“For seven years, I have visited places where I saw pederasty, pictures, and videos of murders (by razor blades, by gutting live people, by beheadings, dismemberments, to name a few), real videos of rape of all kinds (children, women, boys), photos of accidents in which people were totally disfigured, bizarre actions that I did not even know existed, and a very long ‘and so on,’ which I do not want to expand on,” Conti said.

The effects of viewing these types of websites every day took their toll and Conti decided to close the splog hunter service.

“Finally, a few months ago, I broke down,” Conti said. “I disappeared from everywhere and fell into a depression. The seven years of working at WangGuard finally took a toll on me. I had nightmares because of all the macabre deaths I had seen, an obsession with protecting my children from pederasty, OCD, depression, and many other symptoms. It took me about 6 months to recover (and honestly, I may be deceiving myself, since I do not think I completely recovered my life).”

I asked Conti if clicking through to the websites was necessary for maintaining the service. He explained that while WangGuard blocked emails, domains, IPs, and ISPs, without his manual curation of visiting the domains and clicking the links, users could get a lot of “sleepers” – registered and active accounts that remain silent until one day with a 0day vulnerability or a bug fix, they attack thousands of websites. The sleepers also wait to perform actions like create millions of sites on thousands of WordPress multisite installations in order to create a lot of bad content/links.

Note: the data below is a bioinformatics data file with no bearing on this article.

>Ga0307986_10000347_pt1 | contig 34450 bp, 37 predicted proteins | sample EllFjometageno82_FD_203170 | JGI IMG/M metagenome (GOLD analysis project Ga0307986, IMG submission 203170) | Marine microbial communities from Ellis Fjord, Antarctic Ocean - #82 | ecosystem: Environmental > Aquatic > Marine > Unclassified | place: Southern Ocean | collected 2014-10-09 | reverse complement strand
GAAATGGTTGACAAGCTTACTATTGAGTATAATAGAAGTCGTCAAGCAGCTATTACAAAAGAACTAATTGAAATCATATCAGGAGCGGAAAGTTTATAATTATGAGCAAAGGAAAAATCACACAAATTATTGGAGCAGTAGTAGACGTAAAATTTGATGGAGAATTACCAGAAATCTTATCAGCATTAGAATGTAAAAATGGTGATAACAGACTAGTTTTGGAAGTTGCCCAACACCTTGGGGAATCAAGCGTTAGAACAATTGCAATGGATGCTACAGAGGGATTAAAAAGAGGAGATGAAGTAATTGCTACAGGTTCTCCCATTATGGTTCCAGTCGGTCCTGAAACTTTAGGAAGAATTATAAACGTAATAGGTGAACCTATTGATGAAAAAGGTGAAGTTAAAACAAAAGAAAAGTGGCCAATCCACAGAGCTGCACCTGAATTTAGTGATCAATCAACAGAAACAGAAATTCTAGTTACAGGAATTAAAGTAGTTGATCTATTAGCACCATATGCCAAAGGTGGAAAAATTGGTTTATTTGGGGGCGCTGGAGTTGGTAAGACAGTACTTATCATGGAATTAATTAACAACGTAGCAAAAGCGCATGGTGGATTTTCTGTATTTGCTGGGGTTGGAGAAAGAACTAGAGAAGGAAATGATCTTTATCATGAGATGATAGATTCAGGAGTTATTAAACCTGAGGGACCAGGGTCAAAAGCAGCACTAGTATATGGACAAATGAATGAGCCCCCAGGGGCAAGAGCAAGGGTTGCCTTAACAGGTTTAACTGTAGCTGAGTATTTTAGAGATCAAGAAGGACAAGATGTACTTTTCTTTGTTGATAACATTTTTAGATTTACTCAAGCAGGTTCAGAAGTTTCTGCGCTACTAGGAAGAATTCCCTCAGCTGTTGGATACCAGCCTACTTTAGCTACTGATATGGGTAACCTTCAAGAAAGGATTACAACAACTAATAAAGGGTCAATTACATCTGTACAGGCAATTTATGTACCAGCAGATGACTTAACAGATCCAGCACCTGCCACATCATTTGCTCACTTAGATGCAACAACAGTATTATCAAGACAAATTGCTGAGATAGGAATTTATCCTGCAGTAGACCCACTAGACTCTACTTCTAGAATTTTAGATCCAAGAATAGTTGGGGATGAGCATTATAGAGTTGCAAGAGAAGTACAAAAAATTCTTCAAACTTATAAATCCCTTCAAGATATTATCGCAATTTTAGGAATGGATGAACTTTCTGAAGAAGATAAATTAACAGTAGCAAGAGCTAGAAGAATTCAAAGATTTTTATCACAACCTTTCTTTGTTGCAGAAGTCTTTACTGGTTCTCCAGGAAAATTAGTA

“Visiting many domains, I was able to minimize this problem,” Conti said. “The way I worked not only fixed the current spam / splog problem, but the wizard and database also fixed any future problems with sleepers.”

Another reason he visited the domains was to figure out what he needed to block, whether it was an email or a domain. The domain could be a spam domain or possibly a free email service.

“By visiting a website, I could detect whether it was a phishing website or a site camouflaged as an email service in order to try to cheat WangGuard,” he said. “I saw a lot of ‘techniques’ for trying to cheat WangGuard at Black Hat specialized forums. I had been subscribed to many spam/sploggers forums for investigation. Every time that a user described a real technique for cheating WangGuard, it was fixed immediately.”

If you’re still using the WangGuard plugin, it may continue to work but not nearly as well as in the past. Conti said that some parts of the code work without the API, but the most important parts require the WangGuard/SplogHunter server. The plugin is open source, so anyone can fork it. An English translation of his original post is available on the WordPress.org plugin forums.